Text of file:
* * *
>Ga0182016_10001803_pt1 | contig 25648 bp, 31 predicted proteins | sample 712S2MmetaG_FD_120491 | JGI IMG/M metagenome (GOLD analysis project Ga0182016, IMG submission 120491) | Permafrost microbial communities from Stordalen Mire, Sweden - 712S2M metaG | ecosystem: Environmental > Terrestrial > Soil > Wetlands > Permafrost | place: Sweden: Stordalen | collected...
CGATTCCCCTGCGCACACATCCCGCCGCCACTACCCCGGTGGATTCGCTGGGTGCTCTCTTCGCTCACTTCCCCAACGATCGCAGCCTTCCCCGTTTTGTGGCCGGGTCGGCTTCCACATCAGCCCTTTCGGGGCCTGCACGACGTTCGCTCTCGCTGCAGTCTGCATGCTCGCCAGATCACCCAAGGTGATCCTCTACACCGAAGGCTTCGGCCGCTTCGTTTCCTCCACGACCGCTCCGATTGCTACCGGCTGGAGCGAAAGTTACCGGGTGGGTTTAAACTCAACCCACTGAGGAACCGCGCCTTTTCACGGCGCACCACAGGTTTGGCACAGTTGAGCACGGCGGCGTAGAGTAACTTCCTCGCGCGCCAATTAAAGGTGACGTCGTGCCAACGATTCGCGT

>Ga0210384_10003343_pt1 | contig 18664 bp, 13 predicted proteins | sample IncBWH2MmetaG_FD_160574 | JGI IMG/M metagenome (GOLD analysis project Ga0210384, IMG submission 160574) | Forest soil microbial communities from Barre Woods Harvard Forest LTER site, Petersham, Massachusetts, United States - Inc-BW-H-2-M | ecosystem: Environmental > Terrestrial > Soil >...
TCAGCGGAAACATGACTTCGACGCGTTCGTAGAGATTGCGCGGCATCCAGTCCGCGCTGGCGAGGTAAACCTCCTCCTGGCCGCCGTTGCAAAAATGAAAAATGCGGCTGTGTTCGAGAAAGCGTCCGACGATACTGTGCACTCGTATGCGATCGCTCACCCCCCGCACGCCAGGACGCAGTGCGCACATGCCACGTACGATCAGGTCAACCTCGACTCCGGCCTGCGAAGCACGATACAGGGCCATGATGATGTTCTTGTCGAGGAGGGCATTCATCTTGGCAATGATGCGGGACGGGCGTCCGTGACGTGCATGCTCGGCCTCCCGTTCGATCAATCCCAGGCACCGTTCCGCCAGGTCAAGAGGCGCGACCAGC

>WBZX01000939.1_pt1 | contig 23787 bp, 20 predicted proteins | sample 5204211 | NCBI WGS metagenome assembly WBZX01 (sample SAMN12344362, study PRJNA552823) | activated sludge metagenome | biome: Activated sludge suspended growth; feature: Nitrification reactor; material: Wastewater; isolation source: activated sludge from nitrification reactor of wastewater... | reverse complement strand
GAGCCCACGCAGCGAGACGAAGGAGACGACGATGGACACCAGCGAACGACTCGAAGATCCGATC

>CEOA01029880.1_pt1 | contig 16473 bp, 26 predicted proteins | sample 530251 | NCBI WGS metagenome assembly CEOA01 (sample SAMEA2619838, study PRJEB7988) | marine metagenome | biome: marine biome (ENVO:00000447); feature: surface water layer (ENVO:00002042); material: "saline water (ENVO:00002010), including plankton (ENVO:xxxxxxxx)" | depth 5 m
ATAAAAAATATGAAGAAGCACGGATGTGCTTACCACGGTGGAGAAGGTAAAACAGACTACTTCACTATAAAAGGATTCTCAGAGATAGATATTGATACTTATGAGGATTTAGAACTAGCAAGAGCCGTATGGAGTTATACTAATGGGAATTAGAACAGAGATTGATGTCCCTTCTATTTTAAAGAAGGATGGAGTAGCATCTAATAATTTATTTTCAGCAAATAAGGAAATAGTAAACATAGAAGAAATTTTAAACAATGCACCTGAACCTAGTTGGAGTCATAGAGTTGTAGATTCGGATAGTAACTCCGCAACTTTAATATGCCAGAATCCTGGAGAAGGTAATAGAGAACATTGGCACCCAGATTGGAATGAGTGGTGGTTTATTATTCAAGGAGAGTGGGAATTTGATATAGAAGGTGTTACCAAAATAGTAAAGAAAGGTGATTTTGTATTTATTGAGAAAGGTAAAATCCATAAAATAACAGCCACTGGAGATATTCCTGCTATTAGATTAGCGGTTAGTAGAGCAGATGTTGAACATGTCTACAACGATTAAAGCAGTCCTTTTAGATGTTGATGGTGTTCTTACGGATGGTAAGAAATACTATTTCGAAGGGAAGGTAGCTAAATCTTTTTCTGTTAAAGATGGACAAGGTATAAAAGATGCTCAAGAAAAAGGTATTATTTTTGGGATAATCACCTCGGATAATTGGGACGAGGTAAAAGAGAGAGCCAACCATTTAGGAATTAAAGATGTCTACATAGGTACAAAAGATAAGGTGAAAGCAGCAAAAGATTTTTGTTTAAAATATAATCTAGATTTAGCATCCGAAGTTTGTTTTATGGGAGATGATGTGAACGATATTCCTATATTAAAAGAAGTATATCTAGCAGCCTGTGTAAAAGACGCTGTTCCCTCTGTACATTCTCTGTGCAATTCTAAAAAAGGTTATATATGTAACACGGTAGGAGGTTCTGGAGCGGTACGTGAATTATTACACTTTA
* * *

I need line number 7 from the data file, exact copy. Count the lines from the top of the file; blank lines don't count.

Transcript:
>CEOA01029880.1_pt1 | contig 16473 bp, 26 predicted proteins | sample 530251 | NCBI WGS metagenome assembly CEOA01 (sample SAMEA2619838, study PRJEB7988) | marine metagenome | biome: marine biome (ENVO:00000447); feature: surface water layer (ENVO:00002042); material: "saline water (ENVO:00002010), including plankton (ENVO:xxxxxxxx)" | depth 5 m